Browsing named entities in Southern Historical Society Papers, Volume 22. (ed. Reverend J. William Jones). You can also browse the collection for McClellan or search for McClellan in all documents.

Your search returned 20 results in 5 document sections:

Southern Historical Society Papers, Volume 22. (ed. Reverend J. William Jones), chapter 1.17 (search)
n the field, The Navy of the Confederate States. That a navy is—that it may be made an important factor—an efficient coadjutor to the success of an army in the field, let the service of the United States Navy in the late war fully attest. McClellan, in the hour of his defeat, before Richmond, made Harrison's Landing the goal of his flight, to place his shattered and demoralized forces under the guns of the navy on the James. The United States navy convoyed the Federal army to its attacPetersburg, his right wing in touch with the navy on the James, and that he be not shorn of this assistance, obstructed the river against the descent of your gunboats. The brief career of the Merrimac in Hampton Roads, delayed the advance of McClellan on the Peninsula—gave you the much needed time to put the defences of Richmond in order—evoked the memorable telegram to Fox, assistant secretary of navy: Can I rely upon the Monitor to keep the Merrimac in check, so that I can make Fort Monro
Southern Historical Society Papers, Volume 22. (ed. Reverend J. William Jones), chapter 1.19 (search)
fly because of the great prominence given by McClellan and his generals, to their successful repulse, such as it was, was with us, and although McClellan at the time reported quite otherwise, he wasampaign of 1862. It was a distinct check to McClellan's great advance upon Richmond, which he had olina, their repulse was represented by General McClellan and some of his officers as the chief evsion commanders, of West Point, pursuing, as McClellan telegraphed to Washington, a routed and flyiance, General Sumner, who was in command—for McClellan was still tarrying at Yorktown and did not aorcements till after our charge was over and McClellan had come up. So he did not advance, and was ge. * * * * It contributed largely to detain McClellan, to demoralize his troops, and to secure ourree brigades (Smith's two and Naglee's), General McClellan sent him immediately after his arrival fssession ever since that fateful day. General McClellan, with his usual exaggeration when counti[1 more...]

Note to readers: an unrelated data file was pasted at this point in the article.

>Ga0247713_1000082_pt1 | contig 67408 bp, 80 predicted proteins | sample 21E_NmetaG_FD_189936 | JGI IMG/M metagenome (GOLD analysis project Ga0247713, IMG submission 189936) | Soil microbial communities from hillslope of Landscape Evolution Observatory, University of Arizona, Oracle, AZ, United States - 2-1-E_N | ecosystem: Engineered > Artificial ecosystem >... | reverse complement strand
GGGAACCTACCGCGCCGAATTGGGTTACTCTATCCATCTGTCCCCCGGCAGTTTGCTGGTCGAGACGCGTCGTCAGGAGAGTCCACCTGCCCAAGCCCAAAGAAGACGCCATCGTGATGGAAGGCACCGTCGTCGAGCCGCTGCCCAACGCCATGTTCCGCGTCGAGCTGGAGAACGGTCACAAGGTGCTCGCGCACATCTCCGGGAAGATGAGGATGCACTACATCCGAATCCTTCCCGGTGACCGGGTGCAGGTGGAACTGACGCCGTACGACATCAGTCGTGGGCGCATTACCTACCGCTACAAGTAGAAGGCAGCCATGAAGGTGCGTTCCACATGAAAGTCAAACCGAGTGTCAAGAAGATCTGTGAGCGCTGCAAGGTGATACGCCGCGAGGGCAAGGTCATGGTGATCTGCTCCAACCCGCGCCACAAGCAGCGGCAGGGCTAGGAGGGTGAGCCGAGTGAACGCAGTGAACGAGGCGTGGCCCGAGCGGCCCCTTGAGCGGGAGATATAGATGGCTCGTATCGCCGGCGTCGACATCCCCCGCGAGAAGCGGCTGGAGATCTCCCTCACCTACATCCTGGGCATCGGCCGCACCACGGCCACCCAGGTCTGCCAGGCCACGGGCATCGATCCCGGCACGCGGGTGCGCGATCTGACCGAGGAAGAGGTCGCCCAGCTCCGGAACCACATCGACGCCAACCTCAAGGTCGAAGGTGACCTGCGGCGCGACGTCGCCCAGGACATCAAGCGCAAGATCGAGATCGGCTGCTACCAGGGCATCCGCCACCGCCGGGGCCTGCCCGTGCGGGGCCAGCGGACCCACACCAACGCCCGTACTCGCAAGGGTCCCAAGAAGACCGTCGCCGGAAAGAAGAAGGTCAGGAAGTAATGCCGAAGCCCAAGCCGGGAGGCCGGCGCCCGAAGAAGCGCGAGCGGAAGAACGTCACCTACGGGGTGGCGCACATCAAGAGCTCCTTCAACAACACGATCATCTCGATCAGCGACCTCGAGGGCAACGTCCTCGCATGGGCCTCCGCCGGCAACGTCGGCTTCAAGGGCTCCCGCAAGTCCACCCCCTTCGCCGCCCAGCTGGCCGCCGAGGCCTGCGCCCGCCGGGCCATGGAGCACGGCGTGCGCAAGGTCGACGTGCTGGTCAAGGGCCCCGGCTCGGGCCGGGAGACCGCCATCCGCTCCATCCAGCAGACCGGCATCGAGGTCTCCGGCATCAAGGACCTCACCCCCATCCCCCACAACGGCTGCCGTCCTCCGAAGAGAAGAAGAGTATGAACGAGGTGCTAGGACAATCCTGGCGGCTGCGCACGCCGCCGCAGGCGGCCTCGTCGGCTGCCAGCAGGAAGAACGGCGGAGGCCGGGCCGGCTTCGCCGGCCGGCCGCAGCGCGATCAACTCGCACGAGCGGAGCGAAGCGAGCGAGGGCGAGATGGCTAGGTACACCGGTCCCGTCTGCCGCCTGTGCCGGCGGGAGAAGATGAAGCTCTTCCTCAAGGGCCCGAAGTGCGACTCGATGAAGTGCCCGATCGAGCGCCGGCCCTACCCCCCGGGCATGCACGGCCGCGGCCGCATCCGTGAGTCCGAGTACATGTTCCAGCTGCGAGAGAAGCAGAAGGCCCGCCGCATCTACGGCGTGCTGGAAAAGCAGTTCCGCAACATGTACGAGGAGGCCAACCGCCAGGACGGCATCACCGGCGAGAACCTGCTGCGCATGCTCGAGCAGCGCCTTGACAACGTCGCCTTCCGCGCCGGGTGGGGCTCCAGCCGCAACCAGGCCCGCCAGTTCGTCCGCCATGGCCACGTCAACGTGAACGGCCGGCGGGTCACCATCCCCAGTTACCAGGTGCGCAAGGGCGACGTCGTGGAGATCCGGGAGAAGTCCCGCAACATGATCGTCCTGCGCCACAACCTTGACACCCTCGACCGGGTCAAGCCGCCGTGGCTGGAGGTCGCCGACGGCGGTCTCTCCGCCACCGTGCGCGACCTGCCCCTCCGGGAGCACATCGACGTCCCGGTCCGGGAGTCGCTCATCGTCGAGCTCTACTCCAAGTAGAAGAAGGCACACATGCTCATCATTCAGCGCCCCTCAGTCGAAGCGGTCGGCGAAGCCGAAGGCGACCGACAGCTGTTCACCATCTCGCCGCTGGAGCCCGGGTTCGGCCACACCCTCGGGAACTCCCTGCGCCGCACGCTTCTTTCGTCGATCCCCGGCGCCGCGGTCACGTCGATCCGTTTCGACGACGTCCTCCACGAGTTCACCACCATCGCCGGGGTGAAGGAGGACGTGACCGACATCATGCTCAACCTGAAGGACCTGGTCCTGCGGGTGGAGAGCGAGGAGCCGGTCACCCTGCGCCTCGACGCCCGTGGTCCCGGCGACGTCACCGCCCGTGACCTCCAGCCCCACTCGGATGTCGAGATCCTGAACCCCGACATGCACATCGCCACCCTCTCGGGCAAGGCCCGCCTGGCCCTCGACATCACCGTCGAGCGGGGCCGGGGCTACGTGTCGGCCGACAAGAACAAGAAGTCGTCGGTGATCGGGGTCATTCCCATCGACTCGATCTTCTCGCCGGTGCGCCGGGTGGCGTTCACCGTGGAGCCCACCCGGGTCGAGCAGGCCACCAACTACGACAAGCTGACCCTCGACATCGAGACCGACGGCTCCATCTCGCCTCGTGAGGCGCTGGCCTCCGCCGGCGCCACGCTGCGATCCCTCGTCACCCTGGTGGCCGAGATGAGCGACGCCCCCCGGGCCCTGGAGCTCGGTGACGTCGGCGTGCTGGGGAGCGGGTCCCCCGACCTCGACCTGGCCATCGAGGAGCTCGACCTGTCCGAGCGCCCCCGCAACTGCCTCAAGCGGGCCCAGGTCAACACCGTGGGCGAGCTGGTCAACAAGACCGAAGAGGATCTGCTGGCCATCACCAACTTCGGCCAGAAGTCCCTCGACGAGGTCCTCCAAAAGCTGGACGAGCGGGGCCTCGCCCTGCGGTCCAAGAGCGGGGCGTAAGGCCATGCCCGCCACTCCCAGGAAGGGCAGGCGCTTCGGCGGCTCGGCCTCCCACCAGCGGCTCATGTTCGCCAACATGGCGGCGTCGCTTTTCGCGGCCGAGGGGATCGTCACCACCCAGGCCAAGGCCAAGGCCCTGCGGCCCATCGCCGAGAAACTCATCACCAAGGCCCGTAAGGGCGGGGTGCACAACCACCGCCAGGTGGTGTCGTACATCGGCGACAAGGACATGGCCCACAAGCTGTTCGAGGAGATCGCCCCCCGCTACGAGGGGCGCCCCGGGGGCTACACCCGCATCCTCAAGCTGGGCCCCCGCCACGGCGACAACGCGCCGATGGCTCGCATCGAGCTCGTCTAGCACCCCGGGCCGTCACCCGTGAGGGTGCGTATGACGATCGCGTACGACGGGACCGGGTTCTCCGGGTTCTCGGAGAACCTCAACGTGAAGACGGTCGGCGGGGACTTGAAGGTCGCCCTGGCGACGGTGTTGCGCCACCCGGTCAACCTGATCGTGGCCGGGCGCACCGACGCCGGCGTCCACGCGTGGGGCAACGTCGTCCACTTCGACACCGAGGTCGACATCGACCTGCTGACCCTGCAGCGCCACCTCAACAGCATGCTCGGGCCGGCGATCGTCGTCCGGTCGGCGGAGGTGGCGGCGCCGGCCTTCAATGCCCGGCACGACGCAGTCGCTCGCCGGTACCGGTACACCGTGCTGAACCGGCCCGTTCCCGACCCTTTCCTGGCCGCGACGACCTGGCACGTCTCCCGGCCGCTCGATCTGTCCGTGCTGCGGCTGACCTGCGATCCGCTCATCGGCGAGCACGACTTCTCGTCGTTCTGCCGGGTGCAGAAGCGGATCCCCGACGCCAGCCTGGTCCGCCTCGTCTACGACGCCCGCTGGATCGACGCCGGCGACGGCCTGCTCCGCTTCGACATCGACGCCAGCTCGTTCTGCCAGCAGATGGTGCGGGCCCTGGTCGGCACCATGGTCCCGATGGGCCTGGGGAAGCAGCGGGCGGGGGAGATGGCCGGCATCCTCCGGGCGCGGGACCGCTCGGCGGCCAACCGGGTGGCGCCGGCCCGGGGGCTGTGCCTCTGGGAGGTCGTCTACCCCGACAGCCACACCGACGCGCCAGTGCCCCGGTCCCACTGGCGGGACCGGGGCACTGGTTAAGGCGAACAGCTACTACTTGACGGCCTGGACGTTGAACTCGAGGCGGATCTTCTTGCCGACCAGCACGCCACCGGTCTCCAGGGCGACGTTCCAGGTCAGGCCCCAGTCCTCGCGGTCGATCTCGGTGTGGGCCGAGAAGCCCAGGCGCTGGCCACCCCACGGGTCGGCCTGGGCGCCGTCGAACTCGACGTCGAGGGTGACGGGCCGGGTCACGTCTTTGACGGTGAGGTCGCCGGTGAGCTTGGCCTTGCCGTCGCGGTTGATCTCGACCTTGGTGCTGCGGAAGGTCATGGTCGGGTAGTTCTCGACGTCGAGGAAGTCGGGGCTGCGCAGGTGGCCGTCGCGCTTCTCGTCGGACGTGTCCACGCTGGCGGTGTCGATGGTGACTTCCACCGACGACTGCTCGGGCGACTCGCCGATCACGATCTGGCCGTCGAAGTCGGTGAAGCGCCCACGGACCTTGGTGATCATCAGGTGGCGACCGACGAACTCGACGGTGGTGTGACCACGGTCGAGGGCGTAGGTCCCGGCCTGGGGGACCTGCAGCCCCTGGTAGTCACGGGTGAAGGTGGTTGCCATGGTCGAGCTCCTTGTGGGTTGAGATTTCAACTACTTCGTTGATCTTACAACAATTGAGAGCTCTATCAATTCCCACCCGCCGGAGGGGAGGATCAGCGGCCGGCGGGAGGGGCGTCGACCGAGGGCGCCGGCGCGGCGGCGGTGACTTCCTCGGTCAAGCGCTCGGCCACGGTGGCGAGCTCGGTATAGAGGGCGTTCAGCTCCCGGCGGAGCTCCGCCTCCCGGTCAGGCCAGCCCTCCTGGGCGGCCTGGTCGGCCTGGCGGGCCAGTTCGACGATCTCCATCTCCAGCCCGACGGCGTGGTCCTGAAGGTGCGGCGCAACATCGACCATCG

Southern Historical Society Papers, Volume 22. (ed. Reverend J. William Jones), chapter 1.22 (search)
worthier? We have heard and do know of the achievements of this command and that command, from the pens of officers and privates, and I am glad it is so. I read everything of the kind I come across. I have read of Stuart's great ride around McClellan's army on the Chickahominy, and it was a wonderful performance. I know it is considered by military men as an unique feat. I wish I were able to describe it. I recall the enthusiasm it created, and also remember the fate of the gallant Latanenear the Weldon road, and that he would move two brigades of infantry down the plank road behind General Dearing, who was on that road with his brigade of cavalry. On the 13th Lieutenant John F. Lanneau, of Hampton's engineer corps, wrote Major McClellan, Hampton's adjutant-general, for a detail of forty men and two commissioned officers from Butler's and W. H. F. Lee's Divisions. He would furnish the detachment with tools; they would be armed with pistols, and would serve during the expedi
Southern Historical Society Papers, Volume 22. (ed. Reverend J. William Jones), chapter 1.26 (search)
d Ben Butler, et id omne genus, was right, and in the presidential election of 1864, when the issue between Lincoln and McClellan was distinctly made, as to whether the war then being waged against the South was right or wrong, nearly one-half of tith a river at his back and his entire command in the front, without reserves, Lee, with less than 40,000 men, resisted McClellan all day long with his heavy masses, including two corps that never fired a gun. Jackson's Division, under J. R. Jones,s time, roundly accomplished. No doubt there was hope that Washington might possibly be captured, and that Grant, like McClellan, might be forced to abandon operations on the James, and both his and Lee's armies transferred to the northern border. victory at Manassas, and are entitled to the highest distinction therefor, Johnston manoeuvred well at Yorktown, struck McClellan a parting blow with fine address at Williamsburg, and then, like Albert Sidney Johnston, at Shiloh, fell wounded, as he
Southern Historical Society Papers, Volume 22. (ed. Reverend J. William Jones), Index. (search)
Laughton, Jr., Capt. John E., 98. Law, Mrs. Sallie Chapman Gordon, 63. Lee Camp, C. V. Its dignified reply to Columbia Post, G. A. R., 383. Lee, Gen. Fitzhugh His Staff at the Unveiling of the Soldiers' and Sailors' Monument, 342. Lee, Gen., Robert Edward, 70. Letcher, Gov., John, on Coercion, 26. Loomis, Gen., John Mason, 68. McCabe, Capt., W. Gordon, 332. McCalla, of the 1st South Carolina Cavalry, killed, 153. McCarthy, Carlton, 351, 374. McCarthy, Edward, 374. McClellan's Advance to Richmond, checked, 107. McDonald, Capt. W. N. His Eulogy of Major J. W. Thomson, 41. McGuire, Capt., Hugh, Heroic death of, 45. Mahone's Brigade, 98. Maryland Artillery, C. S. A.. History of the 3d Battery, by Capt. Wm. L. Keith, 19. Maryland Veterans at the Unveiling of Soldiers' and Sailors' Monument, 352. Maury, Gen., Dabney Herndon, 75 Maury, Col. Richard L., 24th Virginia Infantry, C. S. A., 106. Mavourneen, Kathleen, 377. Medical Officers of the